|MadSci Network: Physics|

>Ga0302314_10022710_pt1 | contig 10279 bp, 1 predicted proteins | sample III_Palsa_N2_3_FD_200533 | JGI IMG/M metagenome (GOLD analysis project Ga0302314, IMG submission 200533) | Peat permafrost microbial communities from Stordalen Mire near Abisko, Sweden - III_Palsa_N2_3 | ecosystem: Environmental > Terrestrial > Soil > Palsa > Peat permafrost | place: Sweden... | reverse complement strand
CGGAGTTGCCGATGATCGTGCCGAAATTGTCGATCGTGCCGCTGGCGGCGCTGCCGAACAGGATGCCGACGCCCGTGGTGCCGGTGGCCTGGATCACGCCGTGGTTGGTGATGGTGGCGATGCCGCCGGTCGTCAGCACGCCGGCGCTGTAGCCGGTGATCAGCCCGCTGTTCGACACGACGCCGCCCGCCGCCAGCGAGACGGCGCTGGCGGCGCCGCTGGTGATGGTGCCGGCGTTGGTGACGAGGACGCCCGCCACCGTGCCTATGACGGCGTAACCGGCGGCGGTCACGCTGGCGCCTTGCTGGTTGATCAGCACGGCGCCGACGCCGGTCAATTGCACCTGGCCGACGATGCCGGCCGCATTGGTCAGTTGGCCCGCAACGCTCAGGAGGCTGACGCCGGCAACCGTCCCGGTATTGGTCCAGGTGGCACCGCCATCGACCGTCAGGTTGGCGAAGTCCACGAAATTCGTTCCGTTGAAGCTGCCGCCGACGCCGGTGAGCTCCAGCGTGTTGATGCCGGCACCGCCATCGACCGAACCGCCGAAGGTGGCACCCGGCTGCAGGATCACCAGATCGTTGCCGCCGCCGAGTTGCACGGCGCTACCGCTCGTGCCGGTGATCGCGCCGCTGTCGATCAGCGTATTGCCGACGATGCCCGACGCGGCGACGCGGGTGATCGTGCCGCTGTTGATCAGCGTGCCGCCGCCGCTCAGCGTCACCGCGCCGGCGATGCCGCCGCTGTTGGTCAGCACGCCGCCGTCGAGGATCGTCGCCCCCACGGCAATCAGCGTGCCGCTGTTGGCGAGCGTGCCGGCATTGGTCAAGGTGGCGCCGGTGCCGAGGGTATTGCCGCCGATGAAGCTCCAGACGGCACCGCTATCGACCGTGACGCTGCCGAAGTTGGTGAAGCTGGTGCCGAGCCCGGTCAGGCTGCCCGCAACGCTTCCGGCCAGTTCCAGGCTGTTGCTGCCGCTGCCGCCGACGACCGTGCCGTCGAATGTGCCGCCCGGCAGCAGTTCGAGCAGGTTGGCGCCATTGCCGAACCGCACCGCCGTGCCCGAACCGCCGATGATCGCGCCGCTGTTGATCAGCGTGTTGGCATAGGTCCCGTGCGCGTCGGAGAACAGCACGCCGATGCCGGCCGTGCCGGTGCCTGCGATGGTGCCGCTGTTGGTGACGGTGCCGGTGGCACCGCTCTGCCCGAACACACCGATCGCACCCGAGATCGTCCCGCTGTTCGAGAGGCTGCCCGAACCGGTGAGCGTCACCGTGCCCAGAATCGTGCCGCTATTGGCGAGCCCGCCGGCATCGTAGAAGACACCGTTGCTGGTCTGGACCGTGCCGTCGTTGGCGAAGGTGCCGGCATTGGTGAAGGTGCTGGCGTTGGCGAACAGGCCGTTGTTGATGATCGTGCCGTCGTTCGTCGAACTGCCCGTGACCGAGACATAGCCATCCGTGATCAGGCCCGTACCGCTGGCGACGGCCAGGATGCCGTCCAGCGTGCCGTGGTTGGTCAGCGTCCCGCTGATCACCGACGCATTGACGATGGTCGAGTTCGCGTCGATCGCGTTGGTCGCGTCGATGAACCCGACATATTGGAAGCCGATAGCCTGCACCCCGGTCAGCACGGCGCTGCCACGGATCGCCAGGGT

Your question brings up in a new way one of the main difficulties we have in dealing with the world of quantum mechanics. We have a very real lack of good descriptive terms that make any sense in an every day sort of way or allow us to make analogies that aren't more wrong than they are right for what goes on at the quantum level. Many people have noted this over the years and probably most agree that it is in large part because we just don't see behavior for the common physical objects about us that in terms of energy, momentum or position obeys rules much at all like those for things the size of atoms and smaller. Lacking this everyday experience we not only don't have good unambiguous words for it but have trouble even imaging it even though we can describe it in exquisite detail mathematically. That being said, here we go: What do we mean by rigid? In our everyday world nothing is perfectly rigid. There is always a delay between pushing on one side of an object and the vibration caused making it to the other side. We usually interpret this to be something like the speed of sound in that material. It happens because molecules take time to either bump into one another or for the distortion of an atomic or molecular bond to be noticed by a neighboring atom or molecule, much liked a wave in a spring. In fact if something were perfectly rigid any disturbance of one part would cause instantaneous motion of all parts. It's the word "instantaneous" that gets us in trouble here since that would imply knowledge of what was going on in one place to travel infinitely fast (much more rapidly than even the speed of light!) to some other place. If you check what we know of BEC you find that it is a group of "indistinguishable" (you can't tell which is which) atoms all in the same energy state in the same volume of space. Saying it's now all "one big atom" is perhaps a bit misleading but even if true would make it no more rigid than any other ordinary atom. It's probably not a good idea to talk of "all the atoms moving in unison" either since this implies in our ordinary view of the world that they all go the same way at the same time instantly. It certainly sounds that way and as you correctly point out if that's what happened it would be perfectly rigid. Rather what happens is that the energy of the group is disturbed as a whole but in fact we don't really know where any one atom of the group is any more precisely than any other and for none of them any better than Heisenberg's Uncertainty Principle allows. This is why we say, (and experimentally see) all the atoms "condensed" into the same volume of space with the same energy or quantum state. If you haven�t already been there check out the entire site at http://www.colorado.edu/physics/2000/bec/ Especially their interactive energy level diagram. I hope this is helpful Chris. Keep on asking good questions.
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